Document Detail

The relationship of the kicking action in soccer and anterior ankle impingement syndrome. A biomechanical analysis.
MedLine Citation:
PMID:  11798995     Owner:  NLM     Status:  MEDLINE    
Two different hypotheses have been advanced to explain the formation of talotibial osteophytes in the anterior ankle impingement syndrome. We investigated how frequently hyperplantar flexion occurs during kicking and whether the site of impact of the ball coincides with the reported location of the osteophytes. We also measured the magnitude of the impact force. We studied 150 kicking actions performed by 15 elite soccer players by using mobile sensors and high-speed video. In 39% of the kicking actions, the plantar flexion angle exceeded the maximum static plantar flexion angle. Ball impact was predominantly made with the anteromedial aspect of the foot and ankle, with impact between the ball and the base of the first metatarsal bone in 89% of the kicking actions and between the ball and the anterior part of the medial malleolus in 76%. Postimpact ball velocity averaged 24.6 m/s, with a corresponding average contact force of 1025 N. Hyperplantar flexion was reached in only the minority of the kicking actions. The data on impact location and impact force support the hypothesis that spur formation in anterior ankle impingement syndrome is related to recurrent ball impact, which can be regarded as repetitive microtrauma to the anteromedial aspect of the ankle.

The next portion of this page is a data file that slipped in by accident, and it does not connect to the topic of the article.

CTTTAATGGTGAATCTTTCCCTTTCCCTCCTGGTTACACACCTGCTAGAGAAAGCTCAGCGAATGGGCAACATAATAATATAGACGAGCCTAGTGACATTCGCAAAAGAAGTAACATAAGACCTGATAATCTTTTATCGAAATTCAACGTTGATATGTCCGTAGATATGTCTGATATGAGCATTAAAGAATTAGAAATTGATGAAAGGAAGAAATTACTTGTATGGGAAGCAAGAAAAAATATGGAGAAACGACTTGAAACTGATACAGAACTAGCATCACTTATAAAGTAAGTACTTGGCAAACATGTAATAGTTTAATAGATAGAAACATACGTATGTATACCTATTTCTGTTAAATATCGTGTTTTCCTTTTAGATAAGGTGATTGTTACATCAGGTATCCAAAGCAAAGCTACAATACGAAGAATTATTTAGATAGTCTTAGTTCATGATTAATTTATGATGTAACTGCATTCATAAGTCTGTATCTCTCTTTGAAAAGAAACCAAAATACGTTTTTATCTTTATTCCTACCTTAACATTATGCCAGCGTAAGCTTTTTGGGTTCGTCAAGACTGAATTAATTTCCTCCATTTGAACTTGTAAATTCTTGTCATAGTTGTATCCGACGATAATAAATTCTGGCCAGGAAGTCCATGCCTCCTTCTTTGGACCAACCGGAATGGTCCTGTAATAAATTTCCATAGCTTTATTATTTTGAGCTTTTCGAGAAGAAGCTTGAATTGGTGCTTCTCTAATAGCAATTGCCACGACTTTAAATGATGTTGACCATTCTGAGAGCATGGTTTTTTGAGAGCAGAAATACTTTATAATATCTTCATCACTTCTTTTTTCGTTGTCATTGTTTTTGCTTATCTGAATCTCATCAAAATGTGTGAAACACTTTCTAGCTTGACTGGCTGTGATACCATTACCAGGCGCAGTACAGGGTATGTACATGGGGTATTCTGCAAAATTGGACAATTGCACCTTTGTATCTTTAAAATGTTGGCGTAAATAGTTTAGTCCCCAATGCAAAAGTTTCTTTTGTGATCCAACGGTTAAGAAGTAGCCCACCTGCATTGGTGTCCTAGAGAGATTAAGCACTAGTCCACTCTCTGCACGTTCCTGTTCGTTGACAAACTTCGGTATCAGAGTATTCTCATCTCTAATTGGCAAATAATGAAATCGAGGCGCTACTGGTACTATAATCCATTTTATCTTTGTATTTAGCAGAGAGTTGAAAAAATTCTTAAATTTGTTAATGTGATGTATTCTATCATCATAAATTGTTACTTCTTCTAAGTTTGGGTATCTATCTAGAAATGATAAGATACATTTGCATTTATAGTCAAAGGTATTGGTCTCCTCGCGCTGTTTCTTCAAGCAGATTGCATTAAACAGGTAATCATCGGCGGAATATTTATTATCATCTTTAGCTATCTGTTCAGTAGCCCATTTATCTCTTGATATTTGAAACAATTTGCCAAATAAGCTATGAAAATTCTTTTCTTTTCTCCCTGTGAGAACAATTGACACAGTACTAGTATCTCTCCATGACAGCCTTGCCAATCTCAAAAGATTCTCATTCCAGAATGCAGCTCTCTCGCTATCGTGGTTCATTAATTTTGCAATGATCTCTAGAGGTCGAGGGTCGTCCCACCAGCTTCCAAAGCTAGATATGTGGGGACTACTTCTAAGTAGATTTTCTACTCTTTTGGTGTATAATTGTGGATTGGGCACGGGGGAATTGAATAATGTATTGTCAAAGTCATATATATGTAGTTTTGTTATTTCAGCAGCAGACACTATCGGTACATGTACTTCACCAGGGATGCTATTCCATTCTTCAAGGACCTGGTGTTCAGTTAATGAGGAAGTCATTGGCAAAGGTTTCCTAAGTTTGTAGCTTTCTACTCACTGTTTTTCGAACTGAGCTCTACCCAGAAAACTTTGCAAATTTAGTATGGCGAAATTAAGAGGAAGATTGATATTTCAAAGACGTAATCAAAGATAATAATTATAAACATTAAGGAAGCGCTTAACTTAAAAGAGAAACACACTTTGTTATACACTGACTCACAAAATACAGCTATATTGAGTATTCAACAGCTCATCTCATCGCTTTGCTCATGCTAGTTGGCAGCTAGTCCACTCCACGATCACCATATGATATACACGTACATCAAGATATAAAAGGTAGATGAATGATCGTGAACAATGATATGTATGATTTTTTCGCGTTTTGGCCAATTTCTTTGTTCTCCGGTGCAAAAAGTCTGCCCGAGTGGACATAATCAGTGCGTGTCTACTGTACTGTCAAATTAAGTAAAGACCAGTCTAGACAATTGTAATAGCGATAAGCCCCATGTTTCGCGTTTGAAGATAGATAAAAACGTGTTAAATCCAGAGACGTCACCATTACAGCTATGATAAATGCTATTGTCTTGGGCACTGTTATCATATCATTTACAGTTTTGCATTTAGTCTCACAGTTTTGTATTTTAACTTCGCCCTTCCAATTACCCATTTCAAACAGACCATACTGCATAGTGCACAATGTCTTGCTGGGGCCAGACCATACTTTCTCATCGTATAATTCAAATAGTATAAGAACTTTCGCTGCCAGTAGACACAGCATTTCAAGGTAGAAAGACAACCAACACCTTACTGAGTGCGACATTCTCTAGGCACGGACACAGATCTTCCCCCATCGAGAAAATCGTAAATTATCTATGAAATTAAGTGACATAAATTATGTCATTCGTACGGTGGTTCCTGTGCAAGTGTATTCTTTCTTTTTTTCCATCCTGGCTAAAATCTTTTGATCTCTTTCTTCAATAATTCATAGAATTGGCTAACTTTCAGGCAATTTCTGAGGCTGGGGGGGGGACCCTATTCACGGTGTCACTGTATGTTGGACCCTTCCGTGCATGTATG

Johannes L Tol; Erik Slim; Arthur J van Soest; C Niek van Dijk
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Publication Detail:
Type:  Clinical Trial; Journal Article    
Journal Detail:
Title:  The American journal of sports medicine     Volume:  30     ISSN:  0363-5465     ISO Abbreviation:  Am J Sports Med     Publication Date:    2002 Jan-Feb
Date Detail:
Created Date:  2002-01-18     Completed Date:  2002-03-01     Revised Date:  2004-11-17    
Medline Journal Info:
Nlm Unique ID:  7609541     Medline TA:  Am J Sports Med     Country:  United States    
Other Details:
Languages:  eng     Pagination:  45-50     Citation Subset:  IM    
Department of Orthopaedic Surgery, Academic Medical Center, University of Amsterdam, The Netherlands.
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MeSH Terms
Ankle Joint / physiology*,  physiopathology
Cumulative Trauma Disorders / physiopathology
Foot / physiology*,  physiopathology
Range of Motion, Articular / physiology
Reference Values
Soccer / injuries,  physiology*

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